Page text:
One of the biggest mistakes that entrepreneurs make with strategic planning is crafting their plans based on optimal conditions and over-optimistic assumptions. That approach leads to no margin for error -- not good. Obstacles will arise that need to be overcome. Objectives will be met (or not) by the slimmest of margins. Miss by a little and you're done. There is a better way. You can set yourself up and develop plans that are designed to produce no-lose scenarios. Here are five steps to help you design for success, no matter what.

1. Identify the many wins in every scenario

A winner-take-all viewpoint, often leads to a narrow-minded focus on the deal alone. There are more avenues to success than you may or may not notice. Broaden your view to see all the wins on the table. Those additional subsequent wins in your periphery will equip, empower, and inform your next move and open up more and bigger opportunities.

You may go into a meeting to build a relationship, identify previously hidden needs, strengthen your position, refine your sales tactics, and ultimately of course to get the deal. These are all separate wins. It's a lot easier to walk out with a win when you have multiple winning scenarios available to you.

Pro Tip #1: Raise your BAAR. Your Beliefs and Attitude produce your Actions and Results. Don't underestimate the importance of your attitude and how you frame the win. Small wins and improvements if you look to see them, add up over time and contribute to your success.

2. Reverse engineer from realistic, high failure rates and aim for success no matter what

Make success no matter what your new mantra. Focus on the effort that ensures the desired result, no matter what. Don't focus on getting 5 customers from an email campaign because that's what will make you profitable. You'll end up making 5 calls and getting 1 customer. Instead aim to reach 1,000 people with that email campaign, because it will yield you 5 customers. Calculate the realistic rate of return on a campaign, then plan to put in the necessary effort to reach your goal.

Pro Tip #2: Ditch the over delivery mantra. The mental trap of over-delivery sets you up to believe that you are doing extra, and therefore have room to slack, and slack you will. Focus on defining and meeting a standard of delivery that produces success no matter what. Connecting with 1,000 people to get 5 customers is simply delivery, not beyond the call of duty.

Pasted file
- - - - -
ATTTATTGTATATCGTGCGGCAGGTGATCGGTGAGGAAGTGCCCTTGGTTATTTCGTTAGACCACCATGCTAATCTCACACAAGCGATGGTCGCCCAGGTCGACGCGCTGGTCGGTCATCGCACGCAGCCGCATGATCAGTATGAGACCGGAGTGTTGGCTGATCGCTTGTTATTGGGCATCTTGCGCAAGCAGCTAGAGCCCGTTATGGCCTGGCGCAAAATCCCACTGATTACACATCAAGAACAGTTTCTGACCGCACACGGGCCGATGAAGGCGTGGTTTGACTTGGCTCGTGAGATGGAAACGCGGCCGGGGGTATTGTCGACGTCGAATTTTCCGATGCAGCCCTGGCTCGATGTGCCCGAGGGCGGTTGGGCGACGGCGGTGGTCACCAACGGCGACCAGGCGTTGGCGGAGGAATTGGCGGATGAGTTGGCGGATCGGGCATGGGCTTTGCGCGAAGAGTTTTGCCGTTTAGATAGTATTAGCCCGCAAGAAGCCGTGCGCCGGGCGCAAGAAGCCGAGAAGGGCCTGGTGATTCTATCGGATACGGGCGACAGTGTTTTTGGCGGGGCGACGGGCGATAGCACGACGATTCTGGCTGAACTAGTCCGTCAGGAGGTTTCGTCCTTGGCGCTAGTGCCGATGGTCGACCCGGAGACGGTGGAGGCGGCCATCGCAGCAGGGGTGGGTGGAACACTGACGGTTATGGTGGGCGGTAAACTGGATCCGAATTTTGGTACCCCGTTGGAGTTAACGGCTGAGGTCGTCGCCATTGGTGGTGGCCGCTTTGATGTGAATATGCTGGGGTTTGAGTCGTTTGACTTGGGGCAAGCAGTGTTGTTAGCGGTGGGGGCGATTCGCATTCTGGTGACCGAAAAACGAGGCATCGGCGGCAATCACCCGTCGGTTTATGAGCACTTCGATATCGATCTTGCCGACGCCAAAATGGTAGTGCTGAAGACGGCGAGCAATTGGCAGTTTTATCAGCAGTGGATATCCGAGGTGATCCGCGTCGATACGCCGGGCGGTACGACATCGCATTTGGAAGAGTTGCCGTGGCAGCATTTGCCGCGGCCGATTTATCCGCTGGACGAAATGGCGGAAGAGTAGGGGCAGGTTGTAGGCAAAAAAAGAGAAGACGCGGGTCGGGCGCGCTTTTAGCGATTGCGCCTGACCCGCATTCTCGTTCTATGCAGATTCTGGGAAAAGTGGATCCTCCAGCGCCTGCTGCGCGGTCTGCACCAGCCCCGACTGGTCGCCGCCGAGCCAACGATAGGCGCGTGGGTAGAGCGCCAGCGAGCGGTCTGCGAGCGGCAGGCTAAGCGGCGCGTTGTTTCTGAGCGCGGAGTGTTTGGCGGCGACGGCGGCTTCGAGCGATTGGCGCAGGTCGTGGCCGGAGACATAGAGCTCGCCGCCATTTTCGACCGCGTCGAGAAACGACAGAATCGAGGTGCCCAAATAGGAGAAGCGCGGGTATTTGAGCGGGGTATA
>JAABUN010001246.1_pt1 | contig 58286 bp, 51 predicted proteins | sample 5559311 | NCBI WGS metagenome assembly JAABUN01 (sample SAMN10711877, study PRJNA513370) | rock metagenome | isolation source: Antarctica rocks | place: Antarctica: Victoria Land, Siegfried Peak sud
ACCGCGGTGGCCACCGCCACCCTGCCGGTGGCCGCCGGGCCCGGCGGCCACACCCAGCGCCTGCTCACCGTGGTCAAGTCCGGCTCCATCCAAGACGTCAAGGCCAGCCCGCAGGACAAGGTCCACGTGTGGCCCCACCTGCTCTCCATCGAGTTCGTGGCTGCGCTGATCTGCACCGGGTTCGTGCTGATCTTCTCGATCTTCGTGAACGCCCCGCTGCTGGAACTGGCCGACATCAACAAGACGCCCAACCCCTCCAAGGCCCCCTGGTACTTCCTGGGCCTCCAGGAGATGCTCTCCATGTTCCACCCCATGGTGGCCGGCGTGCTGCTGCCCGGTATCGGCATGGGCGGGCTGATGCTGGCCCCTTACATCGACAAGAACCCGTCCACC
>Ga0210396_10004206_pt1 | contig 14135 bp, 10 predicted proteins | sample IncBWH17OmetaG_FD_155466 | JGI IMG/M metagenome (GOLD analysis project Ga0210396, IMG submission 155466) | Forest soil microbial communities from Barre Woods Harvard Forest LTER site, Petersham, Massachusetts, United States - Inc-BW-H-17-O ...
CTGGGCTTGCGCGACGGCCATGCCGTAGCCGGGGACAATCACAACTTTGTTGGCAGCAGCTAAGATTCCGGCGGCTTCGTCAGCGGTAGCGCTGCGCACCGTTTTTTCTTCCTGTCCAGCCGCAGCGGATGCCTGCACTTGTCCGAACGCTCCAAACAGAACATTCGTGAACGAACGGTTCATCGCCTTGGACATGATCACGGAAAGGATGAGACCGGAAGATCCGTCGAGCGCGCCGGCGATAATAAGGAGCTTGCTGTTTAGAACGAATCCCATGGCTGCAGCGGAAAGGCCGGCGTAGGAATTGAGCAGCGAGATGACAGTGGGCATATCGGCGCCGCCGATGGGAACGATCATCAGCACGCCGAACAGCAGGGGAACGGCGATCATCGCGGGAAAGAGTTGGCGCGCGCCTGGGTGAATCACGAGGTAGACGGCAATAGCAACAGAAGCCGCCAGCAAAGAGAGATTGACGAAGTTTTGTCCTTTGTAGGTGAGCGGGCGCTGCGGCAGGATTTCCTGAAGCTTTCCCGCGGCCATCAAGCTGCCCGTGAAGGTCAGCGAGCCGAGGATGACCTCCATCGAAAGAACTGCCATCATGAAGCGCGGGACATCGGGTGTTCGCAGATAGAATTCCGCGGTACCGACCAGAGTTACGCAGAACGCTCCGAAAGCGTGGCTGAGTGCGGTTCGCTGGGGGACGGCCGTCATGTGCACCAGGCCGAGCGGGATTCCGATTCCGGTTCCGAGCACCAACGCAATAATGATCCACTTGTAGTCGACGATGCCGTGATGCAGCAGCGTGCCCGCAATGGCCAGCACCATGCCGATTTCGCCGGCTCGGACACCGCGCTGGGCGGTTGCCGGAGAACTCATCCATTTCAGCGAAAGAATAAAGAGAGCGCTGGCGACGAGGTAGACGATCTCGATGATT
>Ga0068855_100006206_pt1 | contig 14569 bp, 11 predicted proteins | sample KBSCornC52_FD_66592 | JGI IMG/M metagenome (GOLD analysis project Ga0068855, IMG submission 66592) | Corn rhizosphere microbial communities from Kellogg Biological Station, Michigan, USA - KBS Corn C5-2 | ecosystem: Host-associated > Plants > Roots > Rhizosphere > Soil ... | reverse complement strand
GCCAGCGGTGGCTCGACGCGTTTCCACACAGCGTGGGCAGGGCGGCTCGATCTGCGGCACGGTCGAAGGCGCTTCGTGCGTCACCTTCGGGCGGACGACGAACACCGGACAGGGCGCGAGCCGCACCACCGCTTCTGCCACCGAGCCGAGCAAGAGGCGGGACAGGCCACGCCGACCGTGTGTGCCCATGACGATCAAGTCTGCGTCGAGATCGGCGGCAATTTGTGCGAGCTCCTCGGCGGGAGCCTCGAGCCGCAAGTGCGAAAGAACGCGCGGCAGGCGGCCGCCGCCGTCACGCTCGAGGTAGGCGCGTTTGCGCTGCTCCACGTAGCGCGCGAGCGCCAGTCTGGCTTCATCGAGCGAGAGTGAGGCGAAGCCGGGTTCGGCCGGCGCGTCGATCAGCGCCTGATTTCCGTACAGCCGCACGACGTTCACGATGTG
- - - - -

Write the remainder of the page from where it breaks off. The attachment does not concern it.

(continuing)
3. Don't go it alone

Assembling a tough team increases your odds of success several fold. You need other talented people who believe in your vision to join you on the journey. Even single project based alliances can help you, so don't be afraid to assemble a team for a single mission.

The famous explorer Ernest Shackleton is said to have placed an ad out in the newspaper that read "Men wanted for hazardous journey, small wages, bitter cold, long months of complete darkness, constant danger, safe return doubtful, honor and recognition in case of success." Anyone who signed up for such a journey, was confident in their ability to contribute to success. So try the Shackleton approach to find your hearty team. Set clear, gritty and real expectations.

4. Plan for foul weather

A ship designed to work well only in fair weather is not seaworthy, just as a business venture designed to work in optimal circumstances isn't ready for the real world. Expect significant pushback from the outside world, every step of the way. Getting attention in the noisy world is like navigating raging seas with high winds and piercing rain. Here are five examples of marketing foul weather to plan for:

  • Your prospects are overwhelmed with information
  • You are competing with every other boat in the water for your prospects attention, regardless of industry
  • 0.5% return on email campaigns - this is more typical than marketers care to admit
  • 0% or negative return on social media campaigns
  • $5 and up cost per click, with a 1% conversion rate (adding $500 to your cost of customer acquisition)

These are real world conditions that all the business fairytales fail to mention. Be ready for them.

5. Pack a parachute - up-cycle your results through your story

If you know exactly what you'll do in a catastrophic event you won't panic and are more likely to land on your feet. There's a reason that people have parachutes on airplanes. Your business needs them too. You need to know how and when to use them.

A well documented story makes for a strong parachute. You don't have to wait for a successful result to start telling the story. In fact you shouldn't. Telling your story as it unfolds attracts attention to your business, helps you build an audience and acts as a success multiplier and a safety net. Fail or succeed you can leverage your story to recover, rebuild, pivot, and grow.

All in all, If you're expectations are realistic, and your efforts are designed to aim for success no matter what, you are more likely to reach your goals, exceed expectations along the way and enjoy more and longer moments of smooth sailing than your competition.